07 April 2020
Katanning grower Ian Knapp (right), with his father Ron, who helped build the original Harrington Seed Destructor with its inventor, Local WA farmer Ray Harrington. Ian completed a successful harvest recently using the latest Integrated Harrington Seed Destructor installed on the family's NEw Holland CR 10.90 harvester. Ian also worked for Ray on his farm when he left school.
AFTER patiently anticipating its release, Katanning grower Ian Knapp has successfully completed his first harvest using the latest Integrated Harrington Seed Destructor.
Ian and his wife, Narelle, run a mixed cropping and sheep operation on the family’s ‘Craigmore’ property at Katanning, across 6000 hectares owned and leased.
The 2019-20 season saw them harvest a 2300-hectare cropping program of wheat, barley, canola, lupins and oats. They also run 5000 ewes in a self-replacing Merino flock.
While it was an average season for yield results, Ian said a big highlight for him was completing more than 250 hours of hassle-free usage from their new Seed Destructor.
They invested in the technology as a tool to help them clean up paddocks, from their main weed burden of ryegrass and radish.
In the past, Ian said they had undertaken windrow burning with mixed results and also had looked at chaff carts while waiting for the latest Destructor to be released.
“We want to improve our pastures rather than feeding the sheep on rubbish that’s left over from harvest,” Ian said.
“I like the simple drive system of this model and had been waiting for it for a while.
“I personally feel that this is one of the biggest steps forward in agriculture in recent years.”
After using only Case IH headers for more than 50 years, two years ago Ian upgraded to a New Holland CR 10.90 to take advantage of the local service and parts availability offered by McIntosh & Son at Katanning.
The local dealer also installed their Seed Destructor, which is designed to operate at 3000rpm without sacrificing mill capacity or the impressive weed seed kill rates of up to 99 per cent.
“When we bought the header, it was a size bigger than we really wanted, but knowing there was a new Destructor model around the corner, that’s why we went for it,” Ian said.
“McIntosh have been great to deal with and really helpful. Having a truly local dealer is something we appreciate.”
This harvest marked the Knapp’s second season with the header and first using the Destructor, and Ian said he was impressed with its performance, particularly enjoying having the ability to check grain losses.
“It didn’t limit the header at all for us. We were operating at the full 3000 RPM and at the same speeds.’’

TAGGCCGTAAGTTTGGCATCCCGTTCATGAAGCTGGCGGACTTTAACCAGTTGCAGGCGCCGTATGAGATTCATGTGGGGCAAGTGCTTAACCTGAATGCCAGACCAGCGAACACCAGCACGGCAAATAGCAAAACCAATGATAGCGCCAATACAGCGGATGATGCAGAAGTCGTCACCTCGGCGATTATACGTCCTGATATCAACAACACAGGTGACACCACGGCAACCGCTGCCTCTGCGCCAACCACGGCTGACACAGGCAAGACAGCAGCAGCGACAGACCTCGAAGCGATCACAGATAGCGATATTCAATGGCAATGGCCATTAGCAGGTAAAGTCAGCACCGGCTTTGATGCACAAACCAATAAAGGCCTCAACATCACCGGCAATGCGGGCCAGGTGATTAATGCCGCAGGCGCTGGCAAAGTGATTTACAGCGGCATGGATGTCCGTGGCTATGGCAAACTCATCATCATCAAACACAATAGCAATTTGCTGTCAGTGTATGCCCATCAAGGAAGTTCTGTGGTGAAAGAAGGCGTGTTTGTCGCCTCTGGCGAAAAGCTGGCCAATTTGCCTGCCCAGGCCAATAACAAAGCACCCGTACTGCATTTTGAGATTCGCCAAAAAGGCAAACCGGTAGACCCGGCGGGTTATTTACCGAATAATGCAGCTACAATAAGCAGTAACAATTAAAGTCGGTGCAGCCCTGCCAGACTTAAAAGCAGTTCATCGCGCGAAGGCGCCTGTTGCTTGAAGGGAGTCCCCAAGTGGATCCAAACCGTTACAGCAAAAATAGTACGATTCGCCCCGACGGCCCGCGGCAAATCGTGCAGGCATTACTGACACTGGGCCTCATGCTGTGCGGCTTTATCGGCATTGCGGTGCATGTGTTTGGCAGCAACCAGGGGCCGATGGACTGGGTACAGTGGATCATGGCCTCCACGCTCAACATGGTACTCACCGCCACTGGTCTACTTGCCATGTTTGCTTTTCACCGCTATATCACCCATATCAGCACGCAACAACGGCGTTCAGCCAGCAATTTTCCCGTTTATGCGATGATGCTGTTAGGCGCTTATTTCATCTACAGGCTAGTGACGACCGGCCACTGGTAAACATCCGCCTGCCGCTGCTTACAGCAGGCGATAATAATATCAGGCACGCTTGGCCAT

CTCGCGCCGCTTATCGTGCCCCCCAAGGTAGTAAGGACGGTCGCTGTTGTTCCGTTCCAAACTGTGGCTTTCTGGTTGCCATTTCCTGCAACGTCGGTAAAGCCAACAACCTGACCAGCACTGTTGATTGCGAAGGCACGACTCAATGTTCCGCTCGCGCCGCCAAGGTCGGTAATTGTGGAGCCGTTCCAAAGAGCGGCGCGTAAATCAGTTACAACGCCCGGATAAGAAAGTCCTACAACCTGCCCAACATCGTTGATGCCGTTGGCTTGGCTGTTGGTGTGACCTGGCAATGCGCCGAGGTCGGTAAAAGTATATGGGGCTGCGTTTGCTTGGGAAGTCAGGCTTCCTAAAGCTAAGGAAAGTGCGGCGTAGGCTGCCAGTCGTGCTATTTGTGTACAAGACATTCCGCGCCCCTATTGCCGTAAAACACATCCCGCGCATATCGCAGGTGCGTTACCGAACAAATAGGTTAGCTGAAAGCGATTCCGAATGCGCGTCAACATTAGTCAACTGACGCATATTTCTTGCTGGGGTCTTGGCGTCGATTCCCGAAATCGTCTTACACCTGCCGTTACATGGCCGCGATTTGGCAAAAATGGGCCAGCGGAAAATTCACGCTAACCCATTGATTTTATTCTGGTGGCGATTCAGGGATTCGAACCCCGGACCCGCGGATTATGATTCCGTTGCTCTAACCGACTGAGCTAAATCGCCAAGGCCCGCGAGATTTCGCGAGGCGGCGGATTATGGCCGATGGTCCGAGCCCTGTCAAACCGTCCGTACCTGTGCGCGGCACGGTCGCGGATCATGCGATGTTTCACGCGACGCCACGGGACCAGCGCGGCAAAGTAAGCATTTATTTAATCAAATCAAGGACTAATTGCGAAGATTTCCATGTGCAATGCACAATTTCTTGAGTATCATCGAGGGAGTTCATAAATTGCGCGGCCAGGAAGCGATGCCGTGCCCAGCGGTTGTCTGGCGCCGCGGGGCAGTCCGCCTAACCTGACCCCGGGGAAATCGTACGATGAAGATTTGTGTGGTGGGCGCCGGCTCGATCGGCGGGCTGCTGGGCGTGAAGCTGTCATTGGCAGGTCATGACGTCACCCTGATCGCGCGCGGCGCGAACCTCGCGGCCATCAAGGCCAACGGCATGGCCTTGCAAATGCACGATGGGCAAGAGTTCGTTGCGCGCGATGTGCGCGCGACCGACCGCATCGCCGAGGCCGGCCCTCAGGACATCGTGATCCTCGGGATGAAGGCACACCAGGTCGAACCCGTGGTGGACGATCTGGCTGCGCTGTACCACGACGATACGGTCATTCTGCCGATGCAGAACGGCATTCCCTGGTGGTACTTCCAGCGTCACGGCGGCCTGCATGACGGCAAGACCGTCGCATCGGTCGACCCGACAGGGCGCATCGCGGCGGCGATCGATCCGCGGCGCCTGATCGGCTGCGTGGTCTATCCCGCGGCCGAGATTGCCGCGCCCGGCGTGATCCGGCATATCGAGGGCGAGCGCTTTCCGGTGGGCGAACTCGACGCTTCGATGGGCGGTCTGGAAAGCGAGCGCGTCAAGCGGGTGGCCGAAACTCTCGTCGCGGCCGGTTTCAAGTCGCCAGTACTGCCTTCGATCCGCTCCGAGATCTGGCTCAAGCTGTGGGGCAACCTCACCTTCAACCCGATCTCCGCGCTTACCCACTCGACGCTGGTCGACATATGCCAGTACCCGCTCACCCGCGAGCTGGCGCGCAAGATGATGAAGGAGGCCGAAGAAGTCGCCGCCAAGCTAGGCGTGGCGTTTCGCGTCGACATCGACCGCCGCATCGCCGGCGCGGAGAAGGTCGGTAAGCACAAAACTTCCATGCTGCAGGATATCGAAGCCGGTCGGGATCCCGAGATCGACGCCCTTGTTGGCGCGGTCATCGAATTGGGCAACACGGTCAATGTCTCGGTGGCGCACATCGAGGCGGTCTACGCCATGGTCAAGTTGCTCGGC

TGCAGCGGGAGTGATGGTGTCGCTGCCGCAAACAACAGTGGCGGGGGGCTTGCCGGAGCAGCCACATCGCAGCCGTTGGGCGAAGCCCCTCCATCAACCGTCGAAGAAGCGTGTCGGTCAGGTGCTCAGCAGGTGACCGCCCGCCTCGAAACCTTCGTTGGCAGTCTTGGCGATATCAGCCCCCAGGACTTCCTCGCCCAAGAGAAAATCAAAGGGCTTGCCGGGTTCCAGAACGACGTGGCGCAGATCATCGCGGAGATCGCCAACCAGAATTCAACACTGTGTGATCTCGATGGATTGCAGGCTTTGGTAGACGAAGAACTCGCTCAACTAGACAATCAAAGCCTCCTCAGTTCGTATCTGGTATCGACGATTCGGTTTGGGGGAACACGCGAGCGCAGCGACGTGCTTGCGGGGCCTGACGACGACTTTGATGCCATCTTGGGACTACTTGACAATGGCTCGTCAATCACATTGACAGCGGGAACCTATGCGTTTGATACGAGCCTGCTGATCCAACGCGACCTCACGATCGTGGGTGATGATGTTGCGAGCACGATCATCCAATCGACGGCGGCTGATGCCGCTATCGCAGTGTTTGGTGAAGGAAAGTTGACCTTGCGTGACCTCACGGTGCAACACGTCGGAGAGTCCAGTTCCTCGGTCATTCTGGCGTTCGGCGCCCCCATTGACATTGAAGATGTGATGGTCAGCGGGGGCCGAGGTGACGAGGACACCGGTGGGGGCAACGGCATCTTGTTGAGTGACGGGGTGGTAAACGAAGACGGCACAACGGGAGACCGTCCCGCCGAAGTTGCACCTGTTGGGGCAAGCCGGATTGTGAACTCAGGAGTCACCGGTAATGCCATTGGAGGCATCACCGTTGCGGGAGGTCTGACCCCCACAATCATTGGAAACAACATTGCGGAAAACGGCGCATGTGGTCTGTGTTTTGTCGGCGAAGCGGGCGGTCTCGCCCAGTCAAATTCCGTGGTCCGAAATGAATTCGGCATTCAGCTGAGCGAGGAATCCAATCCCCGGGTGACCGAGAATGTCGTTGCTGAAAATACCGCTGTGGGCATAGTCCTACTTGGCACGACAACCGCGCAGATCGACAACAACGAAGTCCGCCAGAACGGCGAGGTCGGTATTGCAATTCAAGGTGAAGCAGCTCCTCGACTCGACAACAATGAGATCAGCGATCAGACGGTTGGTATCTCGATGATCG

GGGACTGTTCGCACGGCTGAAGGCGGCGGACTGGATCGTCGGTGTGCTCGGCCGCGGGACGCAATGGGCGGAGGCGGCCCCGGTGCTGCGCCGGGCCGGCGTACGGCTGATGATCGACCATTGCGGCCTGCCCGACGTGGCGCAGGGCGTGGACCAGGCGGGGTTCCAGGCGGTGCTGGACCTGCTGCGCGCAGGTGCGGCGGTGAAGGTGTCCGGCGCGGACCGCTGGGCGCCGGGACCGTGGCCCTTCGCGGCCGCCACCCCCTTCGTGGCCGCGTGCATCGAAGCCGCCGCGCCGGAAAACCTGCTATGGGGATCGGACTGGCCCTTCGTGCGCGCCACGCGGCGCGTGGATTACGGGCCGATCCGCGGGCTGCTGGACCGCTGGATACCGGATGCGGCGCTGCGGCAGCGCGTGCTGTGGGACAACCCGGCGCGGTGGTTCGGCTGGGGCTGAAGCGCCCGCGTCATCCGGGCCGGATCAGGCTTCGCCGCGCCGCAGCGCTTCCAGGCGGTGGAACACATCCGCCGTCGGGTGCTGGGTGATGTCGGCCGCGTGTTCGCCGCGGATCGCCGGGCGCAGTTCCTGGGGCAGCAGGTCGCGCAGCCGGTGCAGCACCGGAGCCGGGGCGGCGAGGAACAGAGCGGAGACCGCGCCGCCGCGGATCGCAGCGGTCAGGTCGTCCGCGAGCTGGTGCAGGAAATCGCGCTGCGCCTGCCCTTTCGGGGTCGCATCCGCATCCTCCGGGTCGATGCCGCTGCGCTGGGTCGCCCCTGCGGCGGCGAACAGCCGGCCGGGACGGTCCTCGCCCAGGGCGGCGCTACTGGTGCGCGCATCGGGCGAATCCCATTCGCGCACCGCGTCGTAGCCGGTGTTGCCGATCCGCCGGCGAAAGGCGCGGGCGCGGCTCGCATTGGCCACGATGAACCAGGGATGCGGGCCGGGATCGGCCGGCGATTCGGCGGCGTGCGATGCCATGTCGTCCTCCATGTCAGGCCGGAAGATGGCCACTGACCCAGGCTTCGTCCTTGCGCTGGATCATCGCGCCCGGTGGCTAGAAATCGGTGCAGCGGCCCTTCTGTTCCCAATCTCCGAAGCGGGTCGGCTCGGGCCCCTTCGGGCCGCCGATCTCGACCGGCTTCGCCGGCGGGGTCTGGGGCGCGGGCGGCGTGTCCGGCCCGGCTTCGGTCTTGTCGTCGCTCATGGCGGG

“We direct-headed our canola at speeds of around 6-7km/hr and with our cereals, we were doing around 8km and that’s cutting very low to the ground – like a lawn mower, to make sure we get everything.
“The heaviest crops we harvested this year was our barley at about 3 tonnes/ha, but that’s the other thing I really like about the Destructor – you can drop the doors off and check losses out the back.
“I’m pretty anal with that and we got barley down to 30kg/ha. I just don’t see the point spending the whole year growing a crop and then putting it out the back of the header – you’re not reaping the full rewards.
“I tend to harvest a bit slower to make sure I get everything, so I drive it on the loss monitor rather than the horsepower.”
Ian has a deeper connection to the Seed Destructor, as his father, Ron, helped build the original model with its inventor, fellow WA grower Ray Harrington.
Ian said he also worked for Ray on his farm after he first left school.
“Knowing what Ray has achieved and what others around us have been able to achieve using the Destructor makes us pretty confident that it will work for us,” he said.
“Having spoken to Ray and Dad, I know this current model is where they originally wanted to get the design to and it’s what I have been waiting for.”
Ian said there had been a strong uptake of Seed Destructors in his area, as well as a few growers using chaff carts looking over the Knapp’s fence with keen interest to see its performance in a mixed cropping and livestock operation.
“I like the fact you can get those escapees that you missed during the year, or the late germination of weeds. With the Destructor, you’ve got the ability to tidy them up and get it done at harvest, so the next time we need to go into that paddock will be to spread lime or for seeding.’’
“I don’t think it will drop our reliance on chemical, but I do think it will mean we don’t have to go to the more expensive chemical earlier than what we have to and going forward. When we do see a reduction in numbers, it will mean we’re using the same chemical rate to kill less weeds, so hopefully seeing a more effective strike rate.
“It’s a bit addictive. You see some ryegrass near the gate so you drive the header over there to make sure you get it and then keep going.
“That’s the beauty of it. You know that at least 99pc of all the weeds that go through the front aren’t going to germinate.”
Invented by WA grower Ray Harrington and developed by UniSA with investment from GRDC, the Integrated Harrington Seed Destructor has undergone continuing development in recent years by DeBruin Engineering, together with national distributor, McIntosh Distribution.
The new vertical, mechanical-drive system, which uses the same mill set as the hydraulic version, can be fitted to later model John Deere, Case IH and New Holland harvesters, with no permanent modifications required.
For the 2020 grain harvest, only 200 Integrated Harrington Seed Destructor units are expected to be available Australia-wide. Growers interested in further information about the latest system and early orders for next season can contact their local McIntosh & Son dealer.